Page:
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Climate change is shifting areas of skin disease concern

Climate change is bringing certain skin diseases and other illnesses to regions where they were rarely seen before, according to a recent research review.

Dermatologists should keep these changing patterns of skin diseases in mind when making diagnoses, say the authors, who analyzed specific disease shifts in North America.

As the planet warms, many bacteria, viruses, fungi and parasites can survive in areas where they haven’t been found before, the review team writes.

In the U.S., for example, the incidence of the tick-borne Lyme disease increased from an estimated 10,000 cases in 1995 to 30,000 in 2013, and the area where it occurs keeps expanding from New England north into Canada as the ticks find their preferred habitat expanding.

“In places like Canada, now there are ticks that carry Lyme disease farther north than doctors would ever expect to see that,” Dr. Misha Rosenbach of the University of Pennsylvania in Philadelphia told Reuters Health said in a phone interview.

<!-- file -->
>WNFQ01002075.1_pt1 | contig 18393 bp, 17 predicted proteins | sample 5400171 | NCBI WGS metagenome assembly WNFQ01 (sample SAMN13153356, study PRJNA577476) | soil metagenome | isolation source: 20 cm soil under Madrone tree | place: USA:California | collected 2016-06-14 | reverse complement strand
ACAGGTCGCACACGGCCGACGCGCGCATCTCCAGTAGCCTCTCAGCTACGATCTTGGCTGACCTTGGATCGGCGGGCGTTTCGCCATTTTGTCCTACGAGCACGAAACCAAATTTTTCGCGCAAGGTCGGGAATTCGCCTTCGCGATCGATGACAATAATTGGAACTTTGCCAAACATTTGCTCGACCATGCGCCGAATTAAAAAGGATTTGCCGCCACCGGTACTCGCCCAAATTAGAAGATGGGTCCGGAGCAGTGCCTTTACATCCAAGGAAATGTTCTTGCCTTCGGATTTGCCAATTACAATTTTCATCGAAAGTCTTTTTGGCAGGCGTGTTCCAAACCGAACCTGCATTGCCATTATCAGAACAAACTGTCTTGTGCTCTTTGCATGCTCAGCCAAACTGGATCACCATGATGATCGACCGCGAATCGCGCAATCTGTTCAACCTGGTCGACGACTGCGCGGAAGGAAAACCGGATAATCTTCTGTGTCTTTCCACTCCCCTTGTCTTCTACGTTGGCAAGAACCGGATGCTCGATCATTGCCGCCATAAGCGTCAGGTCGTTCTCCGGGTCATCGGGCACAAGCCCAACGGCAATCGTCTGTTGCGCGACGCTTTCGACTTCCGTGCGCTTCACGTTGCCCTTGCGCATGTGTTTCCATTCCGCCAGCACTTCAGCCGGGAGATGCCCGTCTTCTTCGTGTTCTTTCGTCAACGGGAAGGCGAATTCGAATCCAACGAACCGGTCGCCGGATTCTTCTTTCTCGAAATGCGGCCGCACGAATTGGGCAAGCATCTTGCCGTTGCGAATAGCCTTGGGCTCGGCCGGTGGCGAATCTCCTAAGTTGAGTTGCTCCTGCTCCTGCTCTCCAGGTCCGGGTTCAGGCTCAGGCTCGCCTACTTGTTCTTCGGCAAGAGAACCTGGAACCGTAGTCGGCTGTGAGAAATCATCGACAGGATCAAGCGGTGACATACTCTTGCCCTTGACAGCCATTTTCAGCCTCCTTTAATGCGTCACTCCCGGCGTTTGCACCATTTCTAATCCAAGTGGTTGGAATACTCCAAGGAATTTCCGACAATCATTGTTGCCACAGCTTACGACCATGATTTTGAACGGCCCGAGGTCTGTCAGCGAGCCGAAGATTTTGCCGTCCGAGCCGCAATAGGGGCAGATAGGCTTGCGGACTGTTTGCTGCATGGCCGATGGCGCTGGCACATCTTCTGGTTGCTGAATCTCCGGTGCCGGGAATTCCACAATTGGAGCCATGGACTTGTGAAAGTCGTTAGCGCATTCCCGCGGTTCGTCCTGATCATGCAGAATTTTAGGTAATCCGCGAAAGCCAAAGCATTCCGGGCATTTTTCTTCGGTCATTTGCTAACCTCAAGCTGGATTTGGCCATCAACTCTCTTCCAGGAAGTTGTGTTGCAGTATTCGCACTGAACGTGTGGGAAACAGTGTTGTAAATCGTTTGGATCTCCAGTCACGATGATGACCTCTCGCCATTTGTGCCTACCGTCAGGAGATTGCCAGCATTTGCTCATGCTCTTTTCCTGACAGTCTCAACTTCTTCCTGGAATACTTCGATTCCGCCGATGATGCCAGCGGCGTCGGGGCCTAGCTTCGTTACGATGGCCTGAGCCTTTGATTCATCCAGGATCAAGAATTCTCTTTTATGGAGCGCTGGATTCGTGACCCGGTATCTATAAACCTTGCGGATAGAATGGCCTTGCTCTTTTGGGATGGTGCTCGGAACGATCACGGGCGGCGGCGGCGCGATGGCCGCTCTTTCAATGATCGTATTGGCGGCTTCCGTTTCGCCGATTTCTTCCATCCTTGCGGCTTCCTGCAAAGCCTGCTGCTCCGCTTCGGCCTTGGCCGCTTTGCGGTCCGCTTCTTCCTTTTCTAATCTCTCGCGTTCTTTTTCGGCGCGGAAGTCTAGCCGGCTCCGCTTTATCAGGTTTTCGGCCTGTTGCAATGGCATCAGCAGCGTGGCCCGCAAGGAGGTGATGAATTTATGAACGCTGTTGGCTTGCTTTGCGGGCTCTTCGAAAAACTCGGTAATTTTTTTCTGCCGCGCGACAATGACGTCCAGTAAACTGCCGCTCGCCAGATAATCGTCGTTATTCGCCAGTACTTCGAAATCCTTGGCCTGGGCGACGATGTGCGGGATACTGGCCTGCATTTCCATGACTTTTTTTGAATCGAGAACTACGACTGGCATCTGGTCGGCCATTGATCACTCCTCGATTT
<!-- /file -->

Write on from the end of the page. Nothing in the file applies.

The range of Valley Fever in the southwest U.S. is spreading in a similar way, he said.

Viruses like dengue, chikungunya and Zika are transmitted by mosquitoes originally from Africa and Asia, which have now spread widely throughout North America as the mosquitoes can survive further and further north.

“We are seeing a much wider spread northward for some of these formerly tropical diseases that are now in Texas and Florida,” Rosenbach said.

Seventeen of the warmest years on record occurred within the last 18 years, largely due to combustion of fossil fuels and destruction of rainforests, the authors write in the Journal of the American Academy of Dermatology.

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Water warming and flooding can also give rise to skin threats not previously typical of certain areas, the authors note. Ocean warming increases jellyfish populations, and Portuguese man-of-war now swim along the southeast U.S. coastline where they once did not, for example.

Parts of North America, particularly the Great Lakes, should expect substantially greater rainfall and therefore more outbreaks of waterborne disease as well.

Increasing temperatures in the Gulf of Mexico contribute to the increased cases of illness from consuming raw oysters.

Another skin-related consequence of climate change is skin cancer: as ozone is depleted, the risk of skin cancer goes up. A two-degree temperature increase could raise skin cancer incidences by 10 percent each year, the authors write.